Short #59 – Low Static Can Be Bad
In this short podcast episode, Bryan explains why low static pressure may be bad. He also discusses the other indicators of airflow.
When you look at fan charts, you'll notice that there will be an available static value. When you measure static pressure, you're looking for the pressure applied against the sides of the duct, not forward through the duct (velocity). Low static pressure is generally desirable because it indicates that the fan motor isn't working as hard to move the appropriate amount of air. In that same vein, slightly oversized ducts may be okay for these uses as well.
However, low static is not always a good thing; you can only use it as an indicator for performance in standard operation. If the system is moving less air, then the static definitely WILL be lower. In normal operation, that may not be the case. You may also not be moving enough air, which can indicate an issue with the blower.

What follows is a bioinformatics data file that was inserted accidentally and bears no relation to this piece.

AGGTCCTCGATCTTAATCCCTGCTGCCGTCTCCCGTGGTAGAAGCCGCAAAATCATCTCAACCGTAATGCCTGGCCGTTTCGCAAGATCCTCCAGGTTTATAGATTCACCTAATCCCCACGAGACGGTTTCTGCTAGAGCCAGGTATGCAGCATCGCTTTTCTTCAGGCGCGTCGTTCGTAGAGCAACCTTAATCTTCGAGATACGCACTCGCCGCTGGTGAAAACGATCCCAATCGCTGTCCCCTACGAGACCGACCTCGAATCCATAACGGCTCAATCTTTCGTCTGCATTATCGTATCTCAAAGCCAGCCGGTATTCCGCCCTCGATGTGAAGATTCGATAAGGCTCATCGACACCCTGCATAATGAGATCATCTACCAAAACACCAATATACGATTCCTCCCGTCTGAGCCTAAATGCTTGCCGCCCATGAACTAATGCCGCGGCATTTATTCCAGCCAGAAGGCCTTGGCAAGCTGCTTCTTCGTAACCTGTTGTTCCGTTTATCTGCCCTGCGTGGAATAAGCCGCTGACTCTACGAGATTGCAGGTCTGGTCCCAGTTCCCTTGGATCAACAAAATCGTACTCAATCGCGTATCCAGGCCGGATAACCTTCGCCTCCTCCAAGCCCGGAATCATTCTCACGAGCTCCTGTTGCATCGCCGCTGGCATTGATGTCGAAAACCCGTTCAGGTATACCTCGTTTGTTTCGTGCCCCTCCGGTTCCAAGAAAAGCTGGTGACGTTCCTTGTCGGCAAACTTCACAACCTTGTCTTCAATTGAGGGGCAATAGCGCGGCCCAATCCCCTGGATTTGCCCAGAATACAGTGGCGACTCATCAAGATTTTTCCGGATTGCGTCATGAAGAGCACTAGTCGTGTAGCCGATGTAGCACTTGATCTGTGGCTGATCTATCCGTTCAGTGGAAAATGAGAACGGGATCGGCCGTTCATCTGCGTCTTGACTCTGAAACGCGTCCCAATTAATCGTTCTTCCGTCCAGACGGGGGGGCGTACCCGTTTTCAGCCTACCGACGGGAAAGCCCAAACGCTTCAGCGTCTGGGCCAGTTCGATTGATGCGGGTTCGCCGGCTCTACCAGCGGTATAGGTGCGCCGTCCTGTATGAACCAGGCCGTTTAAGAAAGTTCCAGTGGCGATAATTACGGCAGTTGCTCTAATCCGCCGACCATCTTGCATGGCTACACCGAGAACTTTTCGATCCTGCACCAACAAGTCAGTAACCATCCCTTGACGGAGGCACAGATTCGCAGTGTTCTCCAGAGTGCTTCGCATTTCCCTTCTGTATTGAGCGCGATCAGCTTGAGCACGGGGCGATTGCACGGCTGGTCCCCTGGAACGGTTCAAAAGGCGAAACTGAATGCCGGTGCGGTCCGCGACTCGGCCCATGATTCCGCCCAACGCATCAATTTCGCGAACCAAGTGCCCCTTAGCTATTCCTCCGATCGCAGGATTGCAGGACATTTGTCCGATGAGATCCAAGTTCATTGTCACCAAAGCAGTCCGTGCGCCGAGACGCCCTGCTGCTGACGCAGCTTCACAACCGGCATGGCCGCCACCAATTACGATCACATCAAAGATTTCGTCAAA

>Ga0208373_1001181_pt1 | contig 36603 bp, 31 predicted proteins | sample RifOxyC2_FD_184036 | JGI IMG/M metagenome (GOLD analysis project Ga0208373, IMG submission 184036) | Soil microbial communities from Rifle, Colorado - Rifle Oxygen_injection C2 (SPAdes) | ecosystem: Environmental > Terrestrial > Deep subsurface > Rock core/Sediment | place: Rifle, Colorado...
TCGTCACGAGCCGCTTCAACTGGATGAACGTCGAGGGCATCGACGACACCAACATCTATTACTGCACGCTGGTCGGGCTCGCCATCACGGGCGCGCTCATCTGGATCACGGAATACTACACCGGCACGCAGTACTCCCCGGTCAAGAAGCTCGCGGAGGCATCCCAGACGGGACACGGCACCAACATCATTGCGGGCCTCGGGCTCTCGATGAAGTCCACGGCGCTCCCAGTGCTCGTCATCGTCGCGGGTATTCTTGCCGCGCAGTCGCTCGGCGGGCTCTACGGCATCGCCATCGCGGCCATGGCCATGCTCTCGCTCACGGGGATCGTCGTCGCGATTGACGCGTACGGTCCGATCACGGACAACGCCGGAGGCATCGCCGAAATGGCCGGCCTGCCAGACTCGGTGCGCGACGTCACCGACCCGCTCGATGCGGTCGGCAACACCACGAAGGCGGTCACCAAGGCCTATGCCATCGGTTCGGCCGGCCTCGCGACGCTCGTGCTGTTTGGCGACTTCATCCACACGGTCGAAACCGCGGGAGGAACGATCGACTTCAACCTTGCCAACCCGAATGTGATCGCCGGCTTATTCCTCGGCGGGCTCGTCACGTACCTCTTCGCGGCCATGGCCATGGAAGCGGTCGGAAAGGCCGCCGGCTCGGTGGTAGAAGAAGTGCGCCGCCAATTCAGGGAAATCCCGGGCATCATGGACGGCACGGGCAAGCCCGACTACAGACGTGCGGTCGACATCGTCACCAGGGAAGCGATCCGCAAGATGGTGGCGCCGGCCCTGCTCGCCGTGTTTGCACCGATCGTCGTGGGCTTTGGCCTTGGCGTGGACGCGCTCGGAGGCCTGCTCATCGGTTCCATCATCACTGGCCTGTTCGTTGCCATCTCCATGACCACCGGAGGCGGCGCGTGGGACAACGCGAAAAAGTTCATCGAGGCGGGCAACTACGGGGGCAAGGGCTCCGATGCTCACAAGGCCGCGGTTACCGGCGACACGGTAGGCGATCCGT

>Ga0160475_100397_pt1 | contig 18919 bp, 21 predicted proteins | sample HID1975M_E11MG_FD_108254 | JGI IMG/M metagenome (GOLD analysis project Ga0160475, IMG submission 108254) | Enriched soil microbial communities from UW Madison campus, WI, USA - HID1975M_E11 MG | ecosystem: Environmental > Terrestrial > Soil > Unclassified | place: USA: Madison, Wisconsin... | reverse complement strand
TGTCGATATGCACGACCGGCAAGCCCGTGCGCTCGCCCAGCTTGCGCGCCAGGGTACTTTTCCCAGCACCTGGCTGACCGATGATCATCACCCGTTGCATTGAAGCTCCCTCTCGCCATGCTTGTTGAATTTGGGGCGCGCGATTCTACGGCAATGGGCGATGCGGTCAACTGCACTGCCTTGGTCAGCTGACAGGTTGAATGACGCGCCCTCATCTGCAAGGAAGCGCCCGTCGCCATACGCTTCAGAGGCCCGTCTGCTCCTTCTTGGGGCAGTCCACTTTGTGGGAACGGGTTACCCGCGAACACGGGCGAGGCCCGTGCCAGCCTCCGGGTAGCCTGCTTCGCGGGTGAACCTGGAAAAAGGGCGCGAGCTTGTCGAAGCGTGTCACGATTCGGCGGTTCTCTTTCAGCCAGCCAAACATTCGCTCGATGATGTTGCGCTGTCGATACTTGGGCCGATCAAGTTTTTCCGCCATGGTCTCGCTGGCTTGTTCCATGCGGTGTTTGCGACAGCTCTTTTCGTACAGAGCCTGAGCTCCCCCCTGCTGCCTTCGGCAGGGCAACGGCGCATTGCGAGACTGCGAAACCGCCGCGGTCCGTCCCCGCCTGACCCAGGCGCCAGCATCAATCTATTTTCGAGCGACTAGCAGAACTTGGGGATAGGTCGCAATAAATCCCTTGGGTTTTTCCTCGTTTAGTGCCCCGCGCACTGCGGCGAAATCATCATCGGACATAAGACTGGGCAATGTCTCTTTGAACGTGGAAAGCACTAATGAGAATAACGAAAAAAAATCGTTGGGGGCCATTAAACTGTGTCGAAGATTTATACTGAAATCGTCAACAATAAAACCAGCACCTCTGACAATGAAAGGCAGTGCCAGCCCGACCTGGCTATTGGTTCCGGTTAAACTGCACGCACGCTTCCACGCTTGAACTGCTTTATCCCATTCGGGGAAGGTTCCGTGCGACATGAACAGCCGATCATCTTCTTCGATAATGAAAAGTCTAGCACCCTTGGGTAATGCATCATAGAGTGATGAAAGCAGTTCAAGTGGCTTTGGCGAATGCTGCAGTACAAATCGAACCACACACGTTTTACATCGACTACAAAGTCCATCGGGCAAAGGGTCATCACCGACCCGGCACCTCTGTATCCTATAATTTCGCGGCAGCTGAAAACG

In other words, you must be sure that the airflow is correct through other means than static pressure readings. Airflow has so many indicators, and using just one won't suffice. You'll also have to use your senses to listen for issues and familiarize yourself with the system operation; determining system airflow requires a multi-pronged approach.
Bryan also discusses:
- Duct vs. face velocity
- Variable-speed equipment
- Thermostat calls and their effect on the blower
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